More generally, I haven’t used a real camera in over ten years, and I’d forgotten how many settings the damn things have—this model more than most, apparently. The reviews all said there would be a learning curve, but also that it would be worth it. They were right, but it took me a while! My first real foray with the new toy was disappointing in some ways. Some pics were kind of overexposed, some with slightly wrong focus (and a bit too dark). I was able to put the zoom to good use, though! And at least the blue / golden hours were white-balanced correctly.

The learning process is letting me do cool things, though. Like this shot of geese on the water, that I didn’t mean to expose and saturate like that; like the m-fing Moon (a few more times, actually); like this closeup of a pretty seagull; and other shots that I’ve always wanted to be able to do, like the lights of downtown from Granville Bridge or the foot of Davie Street from Cambie Bridge. The 70mm lens lets me get much closer to the local wildlife than ever before, too: sparrows, robins, crows, cormorants, ducks. Maybe that’s going to be my thing?

Or at least a thing. I haven’t forgotten architecture! After a PuSh Festival show and before stumbling on the moon rising above the cranes I wandered around for a bit and found these words on this old hotel. Awesome. It is super cool to uncover a bit of Vancouver’s architecture history.

Haven’t forgotten my phone, either. My camera doesn’t do macros nearly as well, and it’s more awkward to handle, so you get little experimental photos like this one or this one.

I’m still exploring, still sort of tooling around with it, going through the online manual. It’s pretty frustrating sometimes, because I feel like I’m doing the same stuff I’ve done over the last three years when I should be taking advantage of this new hardware and doing completely new things. I just don’t know what they could be. That’s okay, though! Everything is a learning process. Now that I’ve got a feel for this thing I’ll probably want to get some more versatile lenses to supplement by basic one before my Paris trip. That’ll get my creative juices going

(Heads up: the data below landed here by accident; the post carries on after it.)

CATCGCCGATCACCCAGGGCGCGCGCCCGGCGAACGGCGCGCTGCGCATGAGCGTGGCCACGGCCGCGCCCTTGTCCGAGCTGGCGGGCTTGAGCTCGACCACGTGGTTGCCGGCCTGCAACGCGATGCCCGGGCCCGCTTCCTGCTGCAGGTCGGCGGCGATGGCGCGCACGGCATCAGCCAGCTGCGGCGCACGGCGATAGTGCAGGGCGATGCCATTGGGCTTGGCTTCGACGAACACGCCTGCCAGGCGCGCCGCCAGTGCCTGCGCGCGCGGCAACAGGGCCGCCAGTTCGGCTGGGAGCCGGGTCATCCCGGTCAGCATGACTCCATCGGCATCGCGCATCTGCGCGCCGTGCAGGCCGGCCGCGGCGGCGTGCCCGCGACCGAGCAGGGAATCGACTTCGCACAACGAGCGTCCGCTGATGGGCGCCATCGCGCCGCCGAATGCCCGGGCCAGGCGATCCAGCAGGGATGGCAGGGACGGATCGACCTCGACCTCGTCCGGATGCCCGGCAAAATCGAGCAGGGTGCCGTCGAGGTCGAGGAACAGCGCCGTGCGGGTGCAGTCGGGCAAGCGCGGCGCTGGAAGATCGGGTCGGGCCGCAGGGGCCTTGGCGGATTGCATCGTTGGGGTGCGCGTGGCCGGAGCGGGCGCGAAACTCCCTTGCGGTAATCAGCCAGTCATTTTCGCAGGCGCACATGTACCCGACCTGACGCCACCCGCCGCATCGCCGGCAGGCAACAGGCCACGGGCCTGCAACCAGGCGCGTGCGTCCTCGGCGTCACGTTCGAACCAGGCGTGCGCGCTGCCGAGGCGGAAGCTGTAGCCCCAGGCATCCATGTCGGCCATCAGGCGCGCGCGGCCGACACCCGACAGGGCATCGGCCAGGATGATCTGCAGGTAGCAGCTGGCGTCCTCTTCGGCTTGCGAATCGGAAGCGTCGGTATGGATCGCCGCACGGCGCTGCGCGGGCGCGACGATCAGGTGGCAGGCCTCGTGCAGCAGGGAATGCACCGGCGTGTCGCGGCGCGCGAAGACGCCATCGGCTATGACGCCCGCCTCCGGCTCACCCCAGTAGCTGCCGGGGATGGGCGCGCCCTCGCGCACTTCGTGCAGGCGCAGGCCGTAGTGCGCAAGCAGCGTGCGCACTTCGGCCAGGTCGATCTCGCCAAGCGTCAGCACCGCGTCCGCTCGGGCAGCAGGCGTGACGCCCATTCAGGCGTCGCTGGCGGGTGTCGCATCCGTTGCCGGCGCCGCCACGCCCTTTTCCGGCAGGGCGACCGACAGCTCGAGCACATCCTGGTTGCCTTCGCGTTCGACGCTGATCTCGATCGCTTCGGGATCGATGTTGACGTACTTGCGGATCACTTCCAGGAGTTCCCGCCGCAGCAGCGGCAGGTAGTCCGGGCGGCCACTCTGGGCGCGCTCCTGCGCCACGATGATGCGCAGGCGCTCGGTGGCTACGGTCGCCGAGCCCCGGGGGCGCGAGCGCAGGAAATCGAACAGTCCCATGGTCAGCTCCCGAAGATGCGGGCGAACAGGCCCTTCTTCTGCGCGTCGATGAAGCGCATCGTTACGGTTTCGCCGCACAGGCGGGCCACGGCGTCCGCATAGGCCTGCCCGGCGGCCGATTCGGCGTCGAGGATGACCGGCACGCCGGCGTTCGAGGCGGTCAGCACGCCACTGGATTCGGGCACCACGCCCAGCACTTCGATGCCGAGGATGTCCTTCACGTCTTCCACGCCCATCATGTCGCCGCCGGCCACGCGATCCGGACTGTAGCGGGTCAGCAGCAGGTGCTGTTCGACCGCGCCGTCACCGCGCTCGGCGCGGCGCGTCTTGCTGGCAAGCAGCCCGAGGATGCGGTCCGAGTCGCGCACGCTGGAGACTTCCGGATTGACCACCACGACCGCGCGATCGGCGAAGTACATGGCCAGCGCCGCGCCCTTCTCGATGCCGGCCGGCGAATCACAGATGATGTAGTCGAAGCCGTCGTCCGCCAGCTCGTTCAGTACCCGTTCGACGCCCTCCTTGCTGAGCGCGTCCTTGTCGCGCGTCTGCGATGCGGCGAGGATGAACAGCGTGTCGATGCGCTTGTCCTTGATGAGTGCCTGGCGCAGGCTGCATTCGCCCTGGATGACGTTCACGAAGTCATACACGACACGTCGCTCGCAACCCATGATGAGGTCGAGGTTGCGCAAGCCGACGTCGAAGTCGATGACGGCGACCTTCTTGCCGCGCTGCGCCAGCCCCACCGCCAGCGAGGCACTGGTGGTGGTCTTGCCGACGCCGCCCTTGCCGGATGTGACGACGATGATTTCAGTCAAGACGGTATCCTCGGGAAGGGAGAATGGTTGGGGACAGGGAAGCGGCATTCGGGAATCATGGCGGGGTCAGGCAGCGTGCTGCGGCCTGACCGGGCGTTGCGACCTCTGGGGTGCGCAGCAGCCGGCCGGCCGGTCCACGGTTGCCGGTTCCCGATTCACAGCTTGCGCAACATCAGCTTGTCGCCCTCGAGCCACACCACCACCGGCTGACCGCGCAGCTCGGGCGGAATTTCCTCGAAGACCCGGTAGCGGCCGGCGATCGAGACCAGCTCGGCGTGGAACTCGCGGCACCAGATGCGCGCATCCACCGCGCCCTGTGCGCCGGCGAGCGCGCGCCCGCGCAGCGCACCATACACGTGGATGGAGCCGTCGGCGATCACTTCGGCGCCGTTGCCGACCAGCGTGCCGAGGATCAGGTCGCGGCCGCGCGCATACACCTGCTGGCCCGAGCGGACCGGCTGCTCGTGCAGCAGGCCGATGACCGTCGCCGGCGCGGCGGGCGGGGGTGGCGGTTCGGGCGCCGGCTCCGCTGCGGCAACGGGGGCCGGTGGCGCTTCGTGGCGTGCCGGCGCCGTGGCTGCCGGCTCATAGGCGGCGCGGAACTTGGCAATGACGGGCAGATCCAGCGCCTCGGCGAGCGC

Days in Pictures

Selfie of the artist: days 1029 — 1095

So a funny thing happened on October 30 (day 1033): I snapped a couple of excellent photos in and then… figured I had enough and I could stop for the day. I was tired, and I could save any more potential shots for later, because they’d still be there.

And sure, they would. But was that enough reason to wait? No it was not. So I gave that grumpy ‘tude the elbow and set out to grab a few more shots—a nice one of downtown across the water and, for the first time, a video! I like it, though I’m not sure where to go from here. I tried to take another video a couple days later, of the SkyTrain from the Georgia Viaduct, as it swoops and banks out of Main Street Station, but I messed up and only recorded a couple seconds. Did better the next day, though.

At the time, I asked myself if this was something I wanted to keep doing. Was this “the next level” I’ve been going on about since hitting day 1,000, and which some of my friends even suggested? It was definitely new, but the fact that I haven’t done any more videos kind of answers that question.

It’s okay, though, because I think I learned my lesson: seize the day. There is an infinite number of photos for the taking, and I don’t need to ration them. And also, I don’t need to listen to the little voice (yes, I have one) inside wondering if people get turned off when I post too many photos. Whatever “too many” means. I do what I want and it’s stupid and it can’t tell me what to do. Of course, it’s okay to get tired and uninspired, but that negative self-talk doesn’t need reinforcing.